Hopes were not especially high for the justice content of this year’s Queens’ speech, but it looks like a packed legislative agenda with much to debate. A last minute surprise was the proposed British Bill of Rights (to replace the Human Rights Act) being postponed for more detailed proposals and consultation to be worked up, the speech briefing talks of maintaining existing rights but with more ‘common sense’ application and protection from misuse.
More specific detailed measures include a clamp down on illegal migrants and their access to services and appeal rights. Welfare reform also features with further freezing and capping of working-age benefits and ‘removing automatic entitlement to housing support for 18-21 year olds’. These are complimented by tax-capping measures and personal allowance changes, and a 30 hour a week of free childcare offer to encourage parents into work.
There is little to indicate further changes to employment law or employment protection, but there is a promise of a red-tape bonfire as part of an ‘entrepreneurship’ package making it easier for small businesses to resolve disputes quickly and easily. For those struggling with housing costs there is also little in the Queen’s speech which might provide relief from rising housing costs; the proposed housing Bill will focus on introducing a right to buy for housing association tenants, developing ‘Starter Homes’ at 20% below market value and more development of brownfield sites. However nothing is offered on the rented homes agenda to increase homes for rent, relieve tenancy costs or tenure complexity, improve security or influence landlord behaviours; it is therefore likely that rents and eviction levels may continue to rise.
So it is clear that advice bodies working in the field of social welfare law will have much to address and deal with in the years ahead. No legal aid legislation is mentioned so it could be inferred from this that the Government will stick with the current settlement.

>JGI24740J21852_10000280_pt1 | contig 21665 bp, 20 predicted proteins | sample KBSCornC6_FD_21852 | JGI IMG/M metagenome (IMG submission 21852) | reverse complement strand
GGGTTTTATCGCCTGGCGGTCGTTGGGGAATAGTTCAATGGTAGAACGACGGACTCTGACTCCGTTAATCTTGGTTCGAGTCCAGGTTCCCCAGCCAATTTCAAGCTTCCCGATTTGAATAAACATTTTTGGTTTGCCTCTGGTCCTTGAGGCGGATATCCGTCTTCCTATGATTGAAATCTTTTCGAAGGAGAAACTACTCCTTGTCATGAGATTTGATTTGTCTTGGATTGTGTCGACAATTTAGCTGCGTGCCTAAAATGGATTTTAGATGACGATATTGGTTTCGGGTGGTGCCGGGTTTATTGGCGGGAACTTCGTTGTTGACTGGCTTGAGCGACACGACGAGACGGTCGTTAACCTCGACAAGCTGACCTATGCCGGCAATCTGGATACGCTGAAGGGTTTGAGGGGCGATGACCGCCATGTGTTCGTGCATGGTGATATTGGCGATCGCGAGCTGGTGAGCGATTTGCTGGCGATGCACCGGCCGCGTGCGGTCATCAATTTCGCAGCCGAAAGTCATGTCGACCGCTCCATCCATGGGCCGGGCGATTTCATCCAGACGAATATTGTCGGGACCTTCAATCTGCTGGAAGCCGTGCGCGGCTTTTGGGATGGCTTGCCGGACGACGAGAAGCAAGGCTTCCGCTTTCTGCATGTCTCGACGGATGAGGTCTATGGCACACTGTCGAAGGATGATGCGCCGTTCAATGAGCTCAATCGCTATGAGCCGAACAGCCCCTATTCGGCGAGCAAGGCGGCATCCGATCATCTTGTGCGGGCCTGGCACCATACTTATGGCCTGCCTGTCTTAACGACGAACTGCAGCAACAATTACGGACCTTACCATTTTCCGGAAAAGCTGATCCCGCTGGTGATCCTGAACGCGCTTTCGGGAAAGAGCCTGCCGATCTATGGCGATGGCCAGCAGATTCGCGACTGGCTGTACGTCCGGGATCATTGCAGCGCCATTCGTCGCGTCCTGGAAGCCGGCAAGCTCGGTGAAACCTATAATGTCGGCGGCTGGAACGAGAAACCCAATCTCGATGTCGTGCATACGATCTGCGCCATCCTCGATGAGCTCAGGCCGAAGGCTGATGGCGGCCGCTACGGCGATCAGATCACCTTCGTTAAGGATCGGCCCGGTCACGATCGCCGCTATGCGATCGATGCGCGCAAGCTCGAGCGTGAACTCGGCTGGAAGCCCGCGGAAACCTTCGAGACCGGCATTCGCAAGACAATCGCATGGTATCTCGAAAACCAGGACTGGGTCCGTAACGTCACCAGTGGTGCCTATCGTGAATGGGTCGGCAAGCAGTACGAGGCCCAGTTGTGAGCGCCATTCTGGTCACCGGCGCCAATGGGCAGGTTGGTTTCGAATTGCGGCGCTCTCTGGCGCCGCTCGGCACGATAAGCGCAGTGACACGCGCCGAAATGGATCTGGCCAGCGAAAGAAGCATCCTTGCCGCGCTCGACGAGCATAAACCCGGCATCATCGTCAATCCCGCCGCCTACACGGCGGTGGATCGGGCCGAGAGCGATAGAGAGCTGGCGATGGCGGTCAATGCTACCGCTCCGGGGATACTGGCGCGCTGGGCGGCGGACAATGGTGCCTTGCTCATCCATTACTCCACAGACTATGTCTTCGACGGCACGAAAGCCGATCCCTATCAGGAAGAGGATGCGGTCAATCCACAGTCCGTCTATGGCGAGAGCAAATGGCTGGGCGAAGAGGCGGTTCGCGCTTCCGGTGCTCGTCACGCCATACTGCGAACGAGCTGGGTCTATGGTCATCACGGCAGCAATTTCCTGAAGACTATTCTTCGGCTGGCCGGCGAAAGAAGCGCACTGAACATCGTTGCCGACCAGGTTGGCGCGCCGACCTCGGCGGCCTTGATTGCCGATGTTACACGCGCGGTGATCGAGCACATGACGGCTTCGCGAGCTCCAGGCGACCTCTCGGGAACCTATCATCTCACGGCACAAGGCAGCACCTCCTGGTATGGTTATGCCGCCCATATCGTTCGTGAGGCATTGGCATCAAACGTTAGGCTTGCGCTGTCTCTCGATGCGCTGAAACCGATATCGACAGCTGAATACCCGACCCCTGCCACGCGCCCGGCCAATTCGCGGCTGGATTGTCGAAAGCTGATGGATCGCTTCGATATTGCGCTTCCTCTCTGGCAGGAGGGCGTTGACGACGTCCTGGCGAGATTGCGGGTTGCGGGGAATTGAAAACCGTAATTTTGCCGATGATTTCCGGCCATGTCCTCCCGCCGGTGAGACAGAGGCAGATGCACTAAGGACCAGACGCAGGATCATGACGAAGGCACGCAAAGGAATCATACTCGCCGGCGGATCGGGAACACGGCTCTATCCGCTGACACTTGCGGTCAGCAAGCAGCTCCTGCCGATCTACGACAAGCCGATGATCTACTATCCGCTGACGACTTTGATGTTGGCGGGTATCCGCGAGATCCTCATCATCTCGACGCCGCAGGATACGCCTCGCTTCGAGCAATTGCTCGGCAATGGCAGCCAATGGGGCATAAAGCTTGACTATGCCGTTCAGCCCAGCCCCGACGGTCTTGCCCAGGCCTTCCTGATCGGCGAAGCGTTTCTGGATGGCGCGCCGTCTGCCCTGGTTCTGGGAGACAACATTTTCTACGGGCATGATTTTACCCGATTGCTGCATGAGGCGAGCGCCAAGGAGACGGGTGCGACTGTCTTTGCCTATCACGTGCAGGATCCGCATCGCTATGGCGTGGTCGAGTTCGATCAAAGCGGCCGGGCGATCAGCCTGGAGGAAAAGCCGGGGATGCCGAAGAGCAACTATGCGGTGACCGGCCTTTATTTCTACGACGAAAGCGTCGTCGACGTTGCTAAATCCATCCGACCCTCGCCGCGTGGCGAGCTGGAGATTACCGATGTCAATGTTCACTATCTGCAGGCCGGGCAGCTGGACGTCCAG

So it will be up to the increasingly hard-pressed local government sector to step up to the plate as funder of advice services; local authorities are being promised many more powers in a Cities and Local Government Devolution Bill, but nothing by way of additional resources. One area of spend that has been promised extra resources is the NHS with £8 million and a new Health and Social Care Bill to deliver on the Stevens Agenda to improve access to general practice and integrate health with social care to cater for an ageing population. Considerable work is going on in the advice sector on working with the health economy and with public health agenda to deal with both non-health demand on the NHS, and address the social determinants of ill-health such as ill health and debt – continued commitment to the Stevens agenda might therefore help support the advice sector.
Finally, no Queen’s speech these days is complete without a Criminal Justice Bill and so this one includes extensive criminal justice reforms as well as a Victims Bill, including changes to bail regimes, policing, and drug related offences. Penal reformers however may be heartened by new measure to restrict use of detention under Mental Health Act powers and extend PACE protections for 17 year olds in the criminal justice system. An Investigatory Powers Bill will revive the so-called snoopers’ charter, and a new range of anti-extremism powers and orders will be introduced through an ‘Extremism Bill’.
I wish I could feel more positive that there will be more opportunities to address the justice gap in this Parliament than the last one, but the Queen’s speech does not offer much comfort.
James Sandbach works on Legal Action Group’s Low Commission
James is campaigns and research manager to the Low Commission